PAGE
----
Mauritius – “Veins of steel, heart of honey”, Anishta Babooram

Mauritius – “Veins of steel, heart of honey”, Anishta Babooram

Date: May 2, 2022
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“It is very important for women to be economically independent, even more so in the 21st century and to not be afraid to speak up.”

Anishta Babooram is an educator and has been officially delegated by her political party to work in a constituency in the south of Mauritius.  Babooram has been assigned several times by her political party to participate in workshops and trainings offered by Gender Links Mauritius and she acknowledges that these have had a big impact on her major decisions and bold steps in her life up to now.

Babooram, now aged 37, did not have it easy in life. She was born in a small village in Mauritius.   She lost her father when she was ten and her mother then became the sole breadwinner. It was due to free access to education that she was able to overcome difficulties and eventually change her future. But change does not come without hard work and consequences.

After the demise of her father, Babooram would wake up at four in the morning every day to help her mother prepare rotis to sell in the nearby school canteen. This continued for six years until her mother was appointed as secretary at the seat of the Mauritius Labour Party.  The salary was again meagre but more stable.  It also brought less stress and exhaustion as there was no more any need to wake up early and cook food to sell.

In the meantime, Babooram was receiving the moral values, life principles and training (which she would need later on) at her secondary school, the Loreto College of Mahebourg.  Her leadership skills can in fact be traced back to the days when she served as President of the Environment and Health Club which she herself founded, organizing various extra-curricular activities.  She continued on this trend when she joined the University of Mauritius to pursue her LLB, where she became the Founder President of the Naturally Wild Club, Editor in Chief of the first ever campus magazine entitled ‘Zot Newz’, and elected Secretary of the Students’ Union. She also showed her high moral rectitude when she exposed mismanagement of funds of the Students’ Union (SU).  This resulted in the SU Fund being frozen twice, the setting up of a disciplinary committee by the University, and an enquiry which led to the restitution of the embezzled fund.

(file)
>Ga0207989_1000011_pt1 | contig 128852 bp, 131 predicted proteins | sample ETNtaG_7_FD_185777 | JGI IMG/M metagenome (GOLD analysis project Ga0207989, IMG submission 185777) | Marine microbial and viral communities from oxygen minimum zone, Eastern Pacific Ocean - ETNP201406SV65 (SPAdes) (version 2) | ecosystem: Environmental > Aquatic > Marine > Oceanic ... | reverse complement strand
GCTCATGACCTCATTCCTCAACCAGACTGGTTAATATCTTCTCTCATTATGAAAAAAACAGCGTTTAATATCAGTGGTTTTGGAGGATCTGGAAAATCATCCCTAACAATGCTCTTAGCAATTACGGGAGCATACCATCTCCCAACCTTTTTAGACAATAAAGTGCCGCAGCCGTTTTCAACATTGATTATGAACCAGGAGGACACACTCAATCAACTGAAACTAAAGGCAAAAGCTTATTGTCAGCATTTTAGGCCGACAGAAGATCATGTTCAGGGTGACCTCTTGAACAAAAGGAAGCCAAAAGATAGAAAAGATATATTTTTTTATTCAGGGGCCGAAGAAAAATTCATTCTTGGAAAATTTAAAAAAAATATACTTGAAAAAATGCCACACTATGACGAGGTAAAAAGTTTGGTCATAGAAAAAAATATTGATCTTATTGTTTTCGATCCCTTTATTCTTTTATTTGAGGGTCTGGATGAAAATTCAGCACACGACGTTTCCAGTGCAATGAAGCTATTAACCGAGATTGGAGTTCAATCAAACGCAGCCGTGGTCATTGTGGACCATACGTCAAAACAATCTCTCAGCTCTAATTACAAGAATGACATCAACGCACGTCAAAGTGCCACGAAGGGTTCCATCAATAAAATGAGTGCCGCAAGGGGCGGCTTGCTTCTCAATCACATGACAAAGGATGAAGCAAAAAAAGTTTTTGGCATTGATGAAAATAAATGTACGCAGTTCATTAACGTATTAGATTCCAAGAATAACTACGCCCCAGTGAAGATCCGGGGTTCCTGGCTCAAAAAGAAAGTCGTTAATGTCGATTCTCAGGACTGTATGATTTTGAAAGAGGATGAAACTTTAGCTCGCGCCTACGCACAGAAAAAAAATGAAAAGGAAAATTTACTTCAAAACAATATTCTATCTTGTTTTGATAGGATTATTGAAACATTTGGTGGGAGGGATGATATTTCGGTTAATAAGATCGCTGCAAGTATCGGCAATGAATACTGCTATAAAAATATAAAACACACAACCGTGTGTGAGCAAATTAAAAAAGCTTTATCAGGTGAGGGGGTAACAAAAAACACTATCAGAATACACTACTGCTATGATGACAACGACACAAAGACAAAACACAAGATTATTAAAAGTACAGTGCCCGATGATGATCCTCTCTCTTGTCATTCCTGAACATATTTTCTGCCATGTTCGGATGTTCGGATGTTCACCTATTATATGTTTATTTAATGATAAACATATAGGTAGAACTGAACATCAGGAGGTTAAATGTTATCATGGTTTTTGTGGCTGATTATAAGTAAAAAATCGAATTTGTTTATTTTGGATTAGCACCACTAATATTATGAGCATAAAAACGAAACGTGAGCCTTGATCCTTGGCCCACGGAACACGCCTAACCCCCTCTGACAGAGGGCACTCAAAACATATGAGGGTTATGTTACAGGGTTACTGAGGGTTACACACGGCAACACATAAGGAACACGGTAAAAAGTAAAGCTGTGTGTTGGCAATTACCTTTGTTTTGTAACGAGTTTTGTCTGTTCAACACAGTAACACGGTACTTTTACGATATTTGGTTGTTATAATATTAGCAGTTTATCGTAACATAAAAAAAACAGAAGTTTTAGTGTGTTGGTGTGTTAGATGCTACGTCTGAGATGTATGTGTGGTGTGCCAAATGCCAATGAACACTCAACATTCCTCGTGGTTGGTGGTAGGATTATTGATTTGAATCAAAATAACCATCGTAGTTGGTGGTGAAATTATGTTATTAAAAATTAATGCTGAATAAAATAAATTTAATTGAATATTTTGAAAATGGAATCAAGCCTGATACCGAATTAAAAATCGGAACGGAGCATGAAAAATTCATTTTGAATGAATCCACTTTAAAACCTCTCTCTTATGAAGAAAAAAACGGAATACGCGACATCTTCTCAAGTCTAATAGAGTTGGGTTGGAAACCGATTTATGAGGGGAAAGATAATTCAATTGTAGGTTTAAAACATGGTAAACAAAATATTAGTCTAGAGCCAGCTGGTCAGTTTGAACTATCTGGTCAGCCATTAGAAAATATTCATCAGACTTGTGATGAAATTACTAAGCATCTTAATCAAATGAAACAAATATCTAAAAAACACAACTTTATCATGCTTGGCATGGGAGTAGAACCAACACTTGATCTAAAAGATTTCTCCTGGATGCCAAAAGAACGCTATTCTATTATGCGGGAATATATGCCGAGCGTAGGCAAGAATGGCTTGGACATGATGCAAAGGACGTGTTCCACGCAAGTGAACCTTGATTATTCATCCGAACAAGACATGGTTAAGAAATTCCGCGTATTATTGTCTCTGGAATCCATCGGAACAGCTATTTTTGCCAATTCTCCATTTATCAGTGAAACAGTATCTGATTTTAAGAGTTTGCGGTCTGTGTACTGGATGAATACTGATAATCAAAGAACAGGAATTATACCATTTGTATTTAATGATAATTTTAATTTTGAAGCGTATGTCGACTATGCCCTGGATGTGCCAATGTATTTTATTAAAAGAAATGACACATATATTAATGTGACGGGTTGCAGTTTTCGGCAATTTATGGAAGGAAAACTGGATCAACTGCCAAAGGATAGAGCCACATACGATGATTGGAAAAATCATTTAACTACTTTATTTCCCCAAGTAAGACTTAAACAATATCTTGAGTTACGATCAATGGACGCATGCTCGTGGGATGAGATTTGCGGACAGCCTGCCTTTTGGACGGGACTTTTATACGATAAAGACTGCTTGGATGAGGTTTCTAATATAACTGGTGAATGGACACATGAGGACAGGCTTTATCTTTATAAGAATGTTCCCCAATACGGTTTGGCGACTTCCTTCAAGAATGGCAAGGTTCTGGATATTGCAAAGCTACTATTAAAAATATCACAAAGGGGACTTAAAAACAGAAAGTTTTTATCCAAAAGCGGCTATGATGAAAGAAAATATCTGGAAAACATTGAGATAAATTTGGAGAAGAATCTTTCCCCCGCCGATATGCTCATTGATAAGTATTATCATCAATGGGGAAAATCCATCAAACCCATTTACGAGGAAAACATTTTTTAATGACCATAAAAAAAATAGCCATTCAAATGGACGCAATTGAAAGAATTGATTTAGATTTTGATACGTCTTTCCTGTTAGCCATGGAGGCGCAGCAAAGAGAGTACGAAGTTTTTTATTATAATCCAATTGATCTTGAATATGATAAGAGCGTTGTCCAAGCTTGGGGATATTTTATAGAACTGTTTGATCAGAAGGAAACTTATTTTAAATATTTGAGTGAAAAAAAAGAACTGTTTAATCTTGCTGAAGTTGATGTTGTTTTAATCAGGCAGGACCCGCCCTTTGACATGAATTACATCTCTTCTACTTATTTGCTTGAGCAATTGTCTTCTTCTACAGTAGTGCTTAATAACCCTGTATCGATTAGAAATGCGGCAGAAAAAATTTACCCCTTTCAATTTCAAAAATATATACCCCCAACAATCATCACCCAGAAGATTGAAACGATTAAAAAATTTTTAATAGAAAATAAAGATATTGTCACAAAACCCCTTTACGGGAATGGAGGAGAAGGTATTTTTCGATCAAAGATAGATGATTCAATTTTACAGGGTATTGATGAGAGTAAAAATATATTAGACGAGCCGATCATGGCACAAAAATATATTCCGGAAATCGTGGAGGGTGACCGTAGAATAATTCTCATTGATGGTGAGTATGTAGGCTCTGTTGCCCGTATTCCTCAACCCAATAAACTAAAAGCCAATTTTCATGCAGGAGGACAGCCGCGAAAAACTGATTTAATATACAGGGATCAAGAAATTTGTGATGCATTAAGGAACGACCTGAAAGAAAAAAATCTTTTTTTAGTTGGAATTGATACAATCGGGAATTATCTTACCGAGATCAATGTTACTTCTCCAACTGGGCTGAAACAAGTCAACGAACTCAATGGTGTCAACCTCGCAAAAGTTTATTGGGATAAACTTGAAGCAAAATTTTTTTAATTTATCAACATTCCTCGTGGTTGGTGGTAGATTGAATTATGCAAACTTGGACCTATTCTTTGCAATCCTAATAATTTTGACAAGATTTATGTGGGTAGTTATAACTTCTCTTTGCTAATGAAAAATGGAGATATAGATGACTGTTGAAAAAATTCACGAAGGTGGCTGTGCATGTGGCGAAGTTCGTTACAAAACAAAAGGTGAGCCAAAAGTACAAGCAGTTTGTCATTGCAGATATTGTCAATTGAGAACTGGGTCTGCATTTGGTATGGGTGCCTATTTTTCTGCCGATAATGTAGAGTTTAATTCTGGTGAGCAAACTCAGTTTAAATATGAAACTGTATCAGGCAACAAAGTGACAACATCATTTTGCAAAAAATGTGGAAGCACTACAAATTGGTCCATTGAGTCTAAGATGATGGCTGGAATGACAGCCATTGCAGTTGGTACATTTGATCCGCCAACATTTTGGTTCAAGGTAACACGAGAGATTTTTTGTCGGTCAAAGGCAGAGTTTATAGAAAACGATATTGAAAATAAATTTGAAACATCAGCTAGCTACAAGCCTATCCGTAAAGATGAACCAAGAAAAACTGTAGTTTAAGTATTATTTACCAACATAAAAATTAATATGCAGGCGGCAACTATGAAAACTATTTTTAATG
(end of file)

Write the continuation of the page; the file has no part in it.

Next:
Babooram was only 16 years old when she became a political activist and started leading several successful events of the youth wing of the party which she had joined.  At the age of 20, she was appointed as Advisor in Public Relations at the Ministry of Women’s Rights (now known as the Ministry of Gender Equality and Family Welfare) and two years later she continued to serve her country through a part-time job which she had taken up at the Mauritius High Commission in London while she was reading a Master’s degree in International Commercial Law (LL.M). While she was still struggling with hunger and financial difficulties in the United Kingdom, she was struck by another bad news. Her mother was suffering from breast cancer.  Consequently, as soon as she finished her examinations, she took the next plane to Mauritius to look after her ailing mother and eventually got married one year later.

After the birth of her daughter, she was appointed Member of the National Human Rights Commission and she served within the National Preventive Mechanism Division, visiting detainees and making recommendations with regard to their rights to the relevant authorities. True to form, Babooram exposed the various irregularities of the system and voiced out against drug trafficking in the prison precinct through the NGO which she chaired, to the extent that it costed her her job. After revealing publicly that the Human Rights report concerning the death of a police constable in his prison cell was suspicious, she received several threats of sanctions from the establishments and her membership at the said Commission was summarily terminated with immediate effect leaving her with no job for one year.  However, she wrote to the Office of the Human Rights Commissioner denouncing the political vendetta leading to her dismissal.  The Government was called to answer the charges and she won her case.

Then began a crusade against the odds of destiny.  As she endeavoured to look after her toddler after coming out of an abusive marriage, Babooram left a corporate job and founded an online media company called ‘Rising News’ through which she provided a platform to women as well as many downtrodden of the Mauritian society to express themselves. Nonetheless, the company’s life did not exceed two years due to financial difficulties.  She had not yet recovered from this misfortune when she learnt that she was not chosen by her political party to stand as candidate for the general elections in 2019. She chose integrity over huge tempting offers made to her by adverse parties.  Instead, she assembled various political parties and took to the streets to protest against the general elections which were also being contested in the courts on allegations of being rigged.

Despite the various personal and professional challenges she faced throughout her journey, Babooram’s warmth, inner strength and resilience shine through. In terms of her future plans, she intends to continue to serve people to the maximum of her ability and is still looking forward to being a driver of change.